Heathrow Airport has reported an annual loss of £2bn – underlining the devastating impact of COVID-19 on the aviation sector.
In total, passenger numbers collapsed to 22.1m, more than half of whom travelled in January and February. Overall revenue fell 62% to £1.2bn and adjusted EBITDA fell to £270m.
Government policies over recent months have effectively closed borders – putting further pressure on many within the industry.
The airport said that they had received no government support, other than furlough,
and have not been given relief from business rates, unlike other airports, retail and hospitality businesses.
Senior leadership at the airport believe the Spring Budget is the key opportunity for the Chancellor to support the sector by providing 100% business rates relief, extending the furlough scheme and reversing the tourist tax.
John Holland-Kaye, CEO of the airport said: “2020 has been the toughest year by far in Heathrow’s 75-year history. We have had no support from Government, other than the national furlough scheme, and no action as yet from the CAA to enforce protections assumed in our license, though they have recently recognised that they need to take action in these exceptional circumstances.
“Now, after 12 months with very few passengers, we are only just starting to see daylight at the end of a very long tunnel. While so much has changed, we still retain some of the strengths from February 2020. Heathrow, the UK’s only hub airport and biggest port, has a critical role to play in rebuilding the national economy and connecting all of Britain to global growth.”
Susannah Streeter, senior investment and markets analyst, Hargreaves Lansdown., said: “Heathrow Airport has been plunged into the toughest crisis in its history and is fighting for survival as demand for international travel has plummeted.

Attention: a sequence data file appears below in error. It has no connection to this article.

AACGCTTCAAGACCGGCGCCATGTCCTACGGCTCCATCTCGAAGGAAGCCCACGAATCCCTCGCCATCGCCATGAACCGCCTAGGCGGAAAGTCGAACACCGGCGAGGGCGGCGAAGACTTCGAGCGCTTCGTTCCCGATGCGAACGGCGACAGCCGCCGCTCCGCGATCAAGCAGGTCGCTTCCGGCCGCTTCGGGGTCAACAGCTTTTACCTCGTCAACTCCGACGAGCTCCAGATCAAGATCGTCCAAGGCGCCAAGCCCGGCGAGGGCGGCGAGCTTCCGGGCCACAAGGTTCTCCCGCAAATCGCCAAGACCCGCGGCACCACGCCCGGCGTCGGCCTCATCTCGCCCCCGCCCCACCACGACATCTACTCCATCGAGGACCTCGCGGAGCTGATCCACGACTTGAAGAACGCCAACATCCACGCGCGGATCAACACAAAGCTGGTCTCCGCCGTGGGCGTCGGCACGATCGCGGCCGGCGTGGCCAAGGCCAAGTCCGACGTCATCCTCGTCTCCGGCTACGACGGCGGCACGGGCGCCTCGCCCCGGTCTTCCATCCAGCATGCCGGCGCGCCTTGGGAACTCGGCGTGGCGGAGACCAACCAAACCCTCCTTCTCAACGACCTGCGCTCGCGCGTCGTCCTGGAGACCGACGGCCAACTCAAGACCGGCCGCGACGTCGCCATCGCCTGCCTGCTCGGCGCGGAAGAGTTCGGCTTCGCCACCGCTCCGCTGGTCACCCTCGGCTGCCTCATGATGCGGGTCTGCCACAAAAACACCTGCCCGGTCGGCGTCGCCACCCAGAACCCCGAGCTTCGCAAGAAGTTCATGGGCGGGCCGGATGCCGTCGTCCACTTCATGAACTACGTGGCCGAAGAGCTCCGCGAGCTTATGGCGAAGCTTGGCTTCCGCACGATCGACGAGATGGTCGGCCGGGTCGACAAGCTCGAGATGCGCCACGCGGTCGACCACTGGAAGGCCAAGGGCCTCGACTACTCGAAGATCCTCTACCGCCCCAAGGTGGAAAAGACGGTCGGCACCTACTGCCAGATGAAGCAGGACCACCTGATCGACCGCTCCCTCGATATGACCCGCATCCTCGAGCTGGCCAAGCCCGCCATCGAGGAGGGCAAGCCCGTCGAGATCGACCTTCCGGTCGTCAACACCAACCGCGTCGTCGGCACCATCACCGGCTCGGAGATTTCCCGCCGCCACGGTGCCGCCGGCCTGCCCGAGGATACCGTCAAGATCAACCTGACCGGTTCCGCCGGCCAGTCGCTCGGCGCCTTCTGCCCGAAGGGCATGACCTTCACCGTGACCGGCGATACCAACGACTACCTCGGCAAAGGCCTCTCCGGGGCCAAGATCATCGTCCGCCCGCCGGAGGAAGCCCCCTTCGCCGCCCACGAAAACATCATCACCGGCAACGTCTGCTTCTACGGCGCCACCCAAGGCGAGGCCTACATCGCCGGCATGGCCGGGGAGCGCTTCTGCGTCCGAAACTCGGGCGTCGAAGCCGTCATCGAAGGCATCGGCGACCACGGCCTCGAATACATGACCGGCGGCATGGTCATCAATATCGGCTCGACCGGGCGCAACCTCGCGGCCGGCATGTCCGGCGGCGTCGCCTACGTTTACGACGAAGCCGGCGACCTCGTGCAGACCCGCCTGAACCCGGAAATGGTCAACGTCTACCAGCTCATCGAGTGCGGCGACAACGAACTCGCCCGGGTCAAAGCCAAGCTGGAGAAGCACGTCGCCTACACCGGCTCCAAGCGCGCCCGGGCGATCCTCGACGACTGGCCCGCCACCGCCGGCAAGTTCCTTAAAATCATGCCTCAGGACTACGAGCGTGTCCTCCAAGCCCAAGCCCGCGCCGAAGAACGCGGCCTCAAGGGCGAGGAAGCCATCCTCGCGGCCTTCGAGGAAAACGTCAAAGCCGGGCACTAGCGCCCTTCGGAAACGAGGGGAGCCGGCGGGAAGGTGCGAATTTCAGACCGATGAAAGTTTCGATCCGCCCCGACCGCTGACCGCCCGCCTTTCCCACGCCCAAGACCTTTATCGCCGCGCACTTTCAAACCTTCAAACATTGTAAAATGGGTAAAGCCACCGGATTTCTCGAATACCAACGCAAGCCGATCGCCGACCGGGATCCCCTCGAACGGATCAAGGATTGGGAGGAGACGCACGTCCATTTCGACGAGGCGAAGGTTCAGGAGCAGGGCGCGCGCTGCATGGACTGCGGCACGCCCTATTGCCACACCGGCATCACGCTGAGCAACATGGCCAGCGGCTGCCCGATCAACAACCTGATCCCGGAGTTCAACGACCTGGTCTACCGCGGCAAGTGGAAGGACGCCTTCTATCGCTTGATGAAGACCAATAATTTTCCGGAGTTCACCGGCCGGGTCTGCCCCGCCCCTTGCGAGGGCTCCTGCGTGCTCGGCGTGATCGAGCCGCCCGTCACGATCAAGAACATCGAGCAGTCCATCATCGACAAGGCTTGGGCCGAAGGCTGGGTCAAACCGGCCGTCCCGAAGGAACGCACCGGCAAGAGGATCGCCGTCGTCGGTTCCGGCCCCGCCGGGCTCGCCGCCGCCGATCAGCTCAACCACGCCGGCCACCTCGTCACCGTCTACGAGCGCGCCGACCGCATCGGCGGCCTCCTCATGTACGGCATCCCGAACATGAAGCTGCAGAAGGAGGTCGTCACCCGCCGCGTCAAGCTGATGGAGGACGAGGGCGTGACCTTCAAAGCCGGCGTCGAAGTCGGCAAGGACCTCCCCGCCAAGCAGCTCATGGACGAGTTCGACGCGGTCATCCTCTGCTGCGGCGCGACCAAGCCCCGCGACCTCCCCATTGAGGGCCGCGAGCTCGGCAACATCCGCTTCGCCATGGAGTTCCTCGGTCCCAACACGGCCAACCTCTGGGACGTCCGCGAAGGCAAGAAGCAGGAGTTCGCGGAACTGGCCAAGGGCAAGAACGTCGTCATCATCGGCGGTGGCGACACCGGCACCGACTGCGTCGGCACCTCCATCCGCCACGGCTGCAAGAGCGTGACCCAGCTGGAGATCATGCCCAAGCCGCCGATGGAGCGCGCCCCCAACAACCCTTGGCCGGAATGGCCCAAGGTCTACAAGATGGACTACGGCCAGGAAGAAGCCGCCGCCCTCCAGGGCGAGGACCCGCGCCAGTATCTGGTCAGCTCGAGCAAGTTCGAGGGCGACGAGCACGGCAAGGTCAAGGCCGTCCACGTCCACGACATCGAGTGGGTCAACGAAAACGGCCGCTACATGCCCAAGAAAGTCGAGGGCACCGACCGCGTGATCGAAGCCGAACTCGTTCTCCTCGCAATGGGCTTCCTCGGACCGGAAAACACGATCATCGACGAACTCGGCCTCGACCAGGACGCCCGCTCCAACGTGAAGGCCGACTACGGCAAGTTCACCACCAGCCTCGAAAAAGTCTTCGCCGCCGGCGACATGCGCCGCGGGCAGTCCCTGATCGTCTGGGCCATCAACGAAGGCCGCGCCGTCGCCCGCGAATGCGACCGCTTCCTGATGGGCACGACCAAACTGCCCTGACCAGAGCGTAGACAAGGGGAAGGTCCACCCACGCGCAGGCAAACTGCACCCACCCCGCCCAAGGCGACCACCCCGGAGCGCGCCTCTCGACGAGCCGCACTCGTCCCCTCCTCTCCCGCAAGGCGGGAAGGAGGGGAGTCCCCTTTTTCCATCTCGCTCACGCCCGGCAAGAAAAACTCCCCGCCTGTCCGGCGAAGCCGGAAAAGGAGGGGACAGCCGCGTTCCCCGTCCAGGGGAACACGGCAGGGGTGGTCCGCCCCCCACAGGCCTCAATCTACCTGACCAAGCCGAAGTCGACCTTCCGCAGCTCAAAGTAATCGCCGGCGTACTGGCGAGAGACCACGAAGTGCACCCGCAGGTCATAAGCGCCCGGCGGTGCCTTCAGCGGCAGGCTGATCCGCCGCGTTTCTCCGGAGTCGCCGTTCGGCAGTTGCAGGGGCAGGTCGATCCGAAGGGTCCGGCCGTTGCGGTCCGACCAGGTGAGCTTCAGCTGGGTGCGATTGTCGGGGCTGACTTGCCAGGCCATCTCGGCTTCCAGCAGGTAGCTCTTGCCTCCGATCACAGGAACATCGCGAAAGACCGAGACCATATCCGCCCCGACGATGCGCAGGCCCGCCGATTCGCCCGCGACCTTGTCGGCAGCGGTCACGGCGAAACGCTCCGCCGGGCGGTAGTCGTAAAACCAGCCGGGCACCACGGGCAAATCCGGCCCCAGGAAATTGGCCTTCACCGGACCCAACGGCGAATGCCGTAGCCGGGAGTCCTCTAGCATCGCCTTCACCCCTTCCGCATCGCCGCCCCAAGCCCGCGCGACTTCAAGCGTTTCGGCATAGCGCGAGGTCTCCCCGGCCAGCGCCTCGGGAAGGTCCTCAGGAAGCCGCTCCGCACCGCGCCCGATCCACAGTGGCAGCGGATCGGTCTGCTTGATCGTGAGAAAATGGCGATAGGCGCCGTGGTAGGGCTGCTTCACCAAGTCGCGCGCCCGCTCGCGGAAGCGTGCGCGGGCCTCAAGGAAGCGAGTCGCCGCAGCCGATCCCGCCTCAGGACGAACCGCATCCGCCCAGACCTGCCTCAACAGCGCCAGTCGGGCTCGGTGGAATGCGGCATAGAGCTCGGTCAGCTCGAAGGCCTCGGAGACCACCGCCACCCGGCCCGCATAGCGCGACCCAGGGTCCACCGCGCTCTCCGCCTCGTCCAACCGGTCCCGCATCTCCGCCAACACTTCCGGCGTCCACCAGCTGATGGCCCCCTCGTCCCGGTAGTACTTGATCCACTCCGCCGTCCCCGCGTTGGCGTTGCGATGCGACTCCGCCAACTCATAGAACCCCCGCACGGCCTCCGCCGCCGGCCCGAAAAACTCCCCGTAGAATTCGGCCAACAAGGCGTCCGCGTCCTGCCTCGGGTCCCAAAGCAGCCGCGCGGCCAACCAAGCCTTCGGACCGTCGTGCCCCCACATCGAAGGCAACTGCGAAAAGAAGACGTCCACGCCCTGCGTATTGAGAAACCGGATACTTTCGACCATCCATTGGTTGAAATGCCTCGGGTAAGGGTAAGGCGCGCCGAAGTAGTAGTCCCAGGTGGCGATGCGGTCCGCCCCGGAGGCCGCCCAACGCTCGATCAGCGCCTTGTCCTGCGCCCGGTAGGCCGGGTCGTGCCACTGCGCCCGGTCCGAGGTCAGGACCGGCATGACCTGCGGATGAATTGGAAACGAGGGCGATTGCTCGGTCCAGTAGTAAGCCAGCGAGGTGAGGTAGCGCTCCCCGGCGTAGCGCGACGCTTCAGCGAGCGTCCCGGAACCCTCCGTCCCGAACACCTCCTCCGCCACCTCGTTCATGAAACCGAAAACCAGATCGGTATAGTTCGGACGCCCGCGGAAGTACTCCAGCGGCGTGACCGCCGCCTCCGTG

“As lockdowns and quarantine restrictions seized up the global tourism, Heathrow Airport Holdings, owned by the FGP Topco consortium, dropped to a £2 billion loss in 2020.
“There had been high hopes that fortunes for the travel industry would change rapidly following vaccine breakthroughs but the mutation of the virus causing fresh spikes of infection across the world has seriously set back its recovery.
“Far from being a bustling hub of activity, vast departure and arrival halls have fallen silent as passengers disappeared. The 22 million people who did pass through in 2020 mainly travelled during January and February 2020 before the crisis hit. Cargo volumes also fell by 28% as the pandemic sent shockwaves through supply chains.
“Heathrow does have a £3.9 billion pound support cushion of liquidity to see it through, but there could be yet more turbulence ahead if restrictions severely curtail the summer season. Updates from EasyJet, Ryanair, TUI and Thomas Cook indicate there has been a jump in bookings to European destinations following the road map to re-opening announced earlier this week by the Prime Minister. But the skies are still not clear for take-off given that non-essential travel from the UK has been banned until at least May 17th. Facing a further drain on finances, the industry is hanging on an update from the government’s global travel taskforce on April 12th when it is due to lay out the flight path to reopening. In the meantime it’s desperate for more government help in the form of an extension to the furlough scheme and 100% business rates relief.
“Heathrow’s woes are not surprising given how the companies which use the airport have suffered over the crisis. The worst London listed performer in the travel and leisure sector was British Airways owner IAG which saw its shares fall by 57% since last February as it has also tried to navigate the pandemic storm.
“The obstacle to overcome to see sustained recovery for the travel industry is that vaccine roll outs and infection rates are erratic in different parts of the world. It’s no surprise that Heathrow Airport has joined the clamour of calls for a common international standard for travel, to try and get the industry back on an even footing.’’